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Imho the most likely explanation is that the submission test set doesn't follow the same distribution as the training/validation/test data that you used to train and evaluate the model. In other words the test data that they use to evaluate is not a random sample from the full data, it's a different dataset collected independently, for example at a different ...


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Without knowing your domain one cannot comment whether this is an appropriate size of feature names or not. However, consider this. Wordnet has database contains 155 327 words organized in 175 979 synsets for a total of 207 016 word-sense pairs[1]. Does your domain rely on more than 200% of the words in Wordnet. I'm familiar with sklearn's TF-IDF ...


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If you want to be up to date with the new advancements, a good way is skimming through the accepted papers of the major NLP conferences, namely ACL, EMNLP, and the regional EACL, NAACL, AACL. If you want even more information, you can skim through the papers uploaded to the arxiv. One way to do that is via Twitter, by following bots that tweet papers in ...


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If you have a fool-proof way of converting the Hindi transliteration to Hindi script (or vice versa), then you should do it, and you will have a monolingual corpus. If not, it is multilingual, from an algorithmic standpoint. Caveat: Even if we can convert all text into the same script reliably, we sometimes need to be careful about treating everything in the ...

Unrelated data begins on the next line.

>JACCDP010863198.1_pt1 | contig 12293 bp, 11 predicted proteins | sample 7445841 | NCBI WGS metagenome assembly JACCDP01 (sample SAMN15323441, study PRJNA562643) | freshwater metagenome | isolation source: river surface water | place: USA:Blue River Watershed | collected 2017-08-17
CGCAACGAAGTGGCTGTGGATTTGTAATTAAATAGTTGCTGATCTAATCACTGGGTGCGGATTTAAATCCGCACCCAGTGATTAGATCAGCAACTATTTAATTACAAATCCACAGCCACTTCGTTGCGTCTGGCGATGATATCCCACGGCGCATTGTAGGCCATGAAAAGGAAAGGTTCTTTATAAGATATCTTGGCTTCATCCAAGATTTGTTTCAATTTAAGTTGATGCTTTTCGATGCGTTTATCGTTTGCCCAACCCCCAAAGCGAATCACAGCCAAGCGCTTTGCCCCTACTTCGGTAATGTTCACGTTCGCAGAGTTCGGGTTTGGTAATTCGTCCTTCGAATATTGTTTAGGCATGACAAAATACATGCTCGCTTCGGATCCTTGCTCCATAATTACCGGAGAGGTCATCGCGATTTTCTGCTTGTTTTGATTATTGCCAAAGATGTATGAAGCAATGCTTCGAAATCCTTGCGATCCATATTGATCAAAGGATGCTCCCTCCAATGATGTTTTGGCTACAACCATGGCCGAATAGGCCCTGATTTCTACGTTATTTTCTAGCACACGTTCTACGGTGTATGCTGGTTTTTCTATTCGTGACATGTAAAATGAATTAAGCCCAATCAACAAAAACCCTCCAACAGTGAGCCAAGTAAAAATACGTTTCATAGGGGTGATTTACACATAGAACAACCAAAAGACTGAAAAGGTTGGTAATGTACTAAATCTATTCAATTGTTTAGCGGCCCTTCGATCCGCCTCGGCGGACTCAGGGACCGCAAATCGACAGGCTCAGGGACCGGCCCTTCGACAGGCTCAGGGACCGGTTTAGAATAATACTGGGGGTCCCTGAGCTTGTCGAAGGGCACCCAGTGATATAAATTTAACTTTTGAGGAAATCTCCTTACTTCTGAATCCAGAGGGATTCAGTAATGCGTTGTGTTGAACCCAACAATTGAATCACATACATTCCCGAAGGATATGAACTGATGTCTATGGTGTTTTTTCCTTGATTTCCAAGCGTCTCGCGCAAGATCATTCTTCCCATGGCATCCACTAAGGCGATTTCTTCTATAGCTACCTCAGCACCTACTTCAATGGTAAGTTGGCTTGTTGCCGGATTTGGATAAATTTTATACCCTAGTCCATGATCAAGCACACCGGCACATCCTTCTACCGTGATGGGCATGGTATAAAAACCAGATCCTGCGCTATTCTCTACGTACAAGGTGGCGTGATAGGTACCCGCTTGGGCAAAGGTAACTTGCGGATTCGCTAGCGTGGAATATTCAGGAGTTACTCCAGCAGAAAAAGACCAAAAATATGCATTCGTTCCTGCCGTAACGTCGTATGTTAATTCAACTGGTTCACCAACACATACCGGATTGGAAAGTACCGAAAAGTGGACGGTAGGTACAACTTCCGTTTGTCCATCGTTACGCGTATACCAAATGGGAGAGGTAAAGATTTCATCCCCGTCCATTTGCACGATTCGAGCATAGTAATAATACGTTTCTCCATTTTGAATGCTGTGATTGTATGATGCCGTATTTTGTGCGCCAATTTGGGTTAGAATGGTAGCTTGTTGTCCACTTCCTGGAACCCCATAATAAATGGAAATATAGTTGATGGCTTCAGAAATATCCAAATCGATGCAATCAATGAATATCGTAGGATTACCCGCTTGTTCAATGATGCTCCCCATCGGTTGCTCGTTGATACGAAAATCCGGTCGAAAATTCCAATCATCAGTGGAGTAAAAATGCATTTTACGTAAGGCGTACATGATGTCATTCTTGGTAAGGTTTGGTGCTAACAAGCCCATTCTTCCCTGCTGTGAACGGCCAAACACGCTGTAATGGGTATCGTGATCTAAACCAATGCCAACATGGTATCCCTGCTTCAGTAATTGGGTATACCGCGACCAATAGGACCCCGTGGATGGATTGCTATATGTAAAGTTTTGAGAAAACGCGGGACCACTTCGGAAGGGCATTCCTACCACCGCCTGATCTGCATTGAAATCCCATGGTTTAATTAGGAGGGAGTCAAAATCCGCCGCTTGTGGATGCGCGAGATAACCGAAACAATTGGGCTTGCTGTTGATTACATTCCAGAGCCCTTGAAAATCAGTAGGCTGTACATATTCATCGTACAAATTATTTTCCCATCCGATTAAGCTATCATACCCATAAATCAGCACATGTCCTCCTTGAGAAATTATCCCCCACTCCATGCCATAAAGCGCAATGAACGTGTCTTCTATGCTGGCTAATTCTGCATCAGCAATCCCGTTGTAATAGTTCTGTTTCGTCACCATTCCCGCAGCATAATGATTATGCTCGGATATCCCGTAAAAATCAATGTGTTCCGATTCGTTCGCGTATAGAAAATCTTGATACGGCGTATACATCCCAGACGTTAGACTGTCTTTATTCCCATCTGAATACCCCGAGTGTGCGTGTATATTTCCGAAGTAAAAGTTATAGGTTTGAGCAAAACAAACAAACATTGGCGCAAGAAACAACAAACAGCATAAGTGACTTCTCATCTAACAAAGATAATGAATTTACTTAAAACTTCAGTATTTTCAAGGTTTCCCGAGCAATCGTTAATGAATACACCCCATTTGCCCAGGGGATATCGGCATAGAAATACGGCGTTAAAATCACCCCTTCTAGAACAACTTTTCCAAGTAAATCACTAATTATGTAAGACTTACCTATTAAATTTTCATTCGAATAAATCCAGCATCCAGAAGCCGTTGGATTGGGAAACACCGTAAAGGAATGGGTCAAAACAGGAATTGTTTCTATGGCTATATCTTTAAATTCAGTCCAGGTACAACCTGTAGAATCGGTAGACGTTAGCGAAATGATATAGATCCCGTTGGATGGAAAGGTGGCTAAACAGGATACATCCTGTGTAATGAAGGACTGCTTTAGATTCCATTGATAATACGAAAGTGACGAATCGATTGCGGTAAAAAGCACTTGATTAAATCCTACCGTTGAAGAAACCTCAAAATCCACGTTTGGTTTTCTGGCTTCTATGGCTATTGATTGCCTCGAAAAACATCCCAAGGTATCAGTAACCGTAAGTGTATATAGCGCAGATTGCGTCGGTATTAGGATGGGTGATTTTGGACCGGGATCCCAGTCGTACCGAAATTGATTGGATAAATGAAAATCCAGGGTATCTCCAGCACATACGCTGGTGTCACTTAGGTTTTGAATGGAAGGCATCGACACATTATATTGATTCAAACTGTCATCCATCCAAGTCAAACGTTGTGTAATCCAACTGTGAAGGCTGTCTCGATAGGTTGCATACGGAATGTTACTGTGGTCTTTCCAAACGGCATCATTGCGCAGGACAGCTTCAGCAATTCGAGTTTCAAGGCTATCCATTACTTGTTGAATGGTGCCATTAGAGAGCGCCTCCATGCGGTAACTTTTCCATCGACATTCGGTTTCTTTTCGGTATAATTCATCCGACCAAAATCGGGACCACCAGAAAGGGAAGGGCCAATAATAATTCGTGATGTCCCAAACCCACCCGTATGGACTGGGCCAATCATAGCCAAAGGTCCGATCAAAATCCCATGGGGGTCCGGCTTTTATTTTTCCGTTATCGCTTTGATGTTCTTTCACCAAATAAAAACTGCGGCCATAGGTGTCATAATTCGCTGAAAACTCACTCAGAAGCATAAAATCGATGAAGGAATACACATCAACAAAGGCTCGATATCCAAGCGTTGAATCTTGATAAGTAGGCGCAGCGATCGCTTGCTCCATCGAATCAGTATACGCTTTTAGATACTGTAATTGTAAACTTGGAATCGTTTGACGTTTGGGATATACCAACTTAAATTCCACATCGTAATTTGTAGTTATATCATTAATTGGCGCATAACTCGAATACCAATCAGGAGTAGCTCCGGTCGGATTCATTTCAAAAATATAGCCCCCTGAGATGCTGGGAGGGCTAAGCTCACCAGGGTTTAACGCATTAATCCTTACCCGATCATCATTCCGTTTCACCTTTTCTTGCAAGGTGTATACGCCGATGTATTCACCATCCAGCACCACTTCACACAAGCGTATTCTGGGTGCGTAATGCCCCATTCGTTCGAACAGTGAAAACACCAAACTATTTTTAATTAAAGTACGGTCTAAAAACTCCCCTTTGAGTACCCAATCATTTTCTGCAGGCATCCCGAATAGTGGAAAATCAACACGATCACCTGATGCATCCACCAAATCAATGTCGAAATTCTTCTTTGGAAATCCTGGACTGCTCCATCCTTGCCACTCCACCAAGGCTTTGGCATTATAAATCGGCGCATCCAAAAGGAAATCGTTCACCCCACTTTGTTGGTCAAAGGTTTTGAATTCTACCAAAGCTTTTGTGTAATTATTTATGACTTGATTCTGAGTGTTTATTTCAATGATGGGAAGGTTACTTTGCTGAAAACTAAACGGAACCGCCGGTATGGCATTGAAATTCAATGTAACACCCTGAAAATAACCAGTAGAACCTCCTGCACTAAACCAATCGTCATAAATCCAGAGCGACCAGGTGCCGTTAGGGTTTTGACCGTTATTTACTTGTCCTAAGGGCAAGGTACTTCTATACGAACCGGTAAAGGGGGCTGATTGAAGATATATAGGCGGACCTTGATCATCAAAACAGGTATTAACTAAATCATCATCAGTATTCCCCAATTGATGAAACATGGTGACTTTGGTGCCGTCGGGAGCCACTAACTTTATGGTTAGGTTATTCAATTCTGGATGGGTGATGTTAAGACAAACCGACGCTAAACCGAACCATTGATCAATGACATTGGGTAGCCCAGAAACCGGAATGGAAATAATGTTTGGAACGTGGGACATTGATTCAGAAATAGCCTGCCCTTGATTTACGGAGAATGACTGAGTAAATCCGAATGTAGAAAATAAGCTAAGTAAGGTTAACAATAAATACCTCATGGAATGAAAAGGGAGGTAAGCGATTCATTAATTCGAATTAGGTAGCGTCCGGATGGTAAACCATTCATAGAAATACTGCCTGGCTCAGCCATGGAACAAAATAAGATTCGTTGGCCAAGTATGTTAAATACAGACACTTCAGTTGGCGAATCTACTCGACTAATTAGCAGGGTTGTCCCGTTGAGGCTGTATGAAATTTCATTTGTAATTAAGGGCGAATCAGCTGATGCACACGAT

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Your problem as you said is a high level of syntax overlapping between your sentences. take a look at these two sentences: Work to live versus live to work. The earlier that you can allow yourself to enjoy other things in life, aside from your job while the latter means obtaining resources so that you can be a functional member of society, and to permit ...


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Your understanding is correct: in the encoder-decoder attention blocks, the Keys and Values are the output of the encoder, while the Query vectors come from the decoder layers. At inference time we have as many Query positions as the step we are in. Remember that at inference time, the decoder behaves autoregressive, meaning that at each timestep T it ...


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The distinction between supervised and unsupervised is a little bit tricky here. BERT pre-training is unsupervised with respect to the downstream tasks, but the pre-training itself is technically a supervised learning task. BERT is trained to predict words that have been masked in the input, so the target words are known at training time. The term ...


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One can find sequence labelling libraries by searching for the term conditional random fields, the state of the art method. Probably one could also find libraries and tutorial by searching the term Named Entity Recognition, which is certainly the most standard NLP application of sequence labelling. Here are a few libraries that I know of: CRF++ crfsuite (...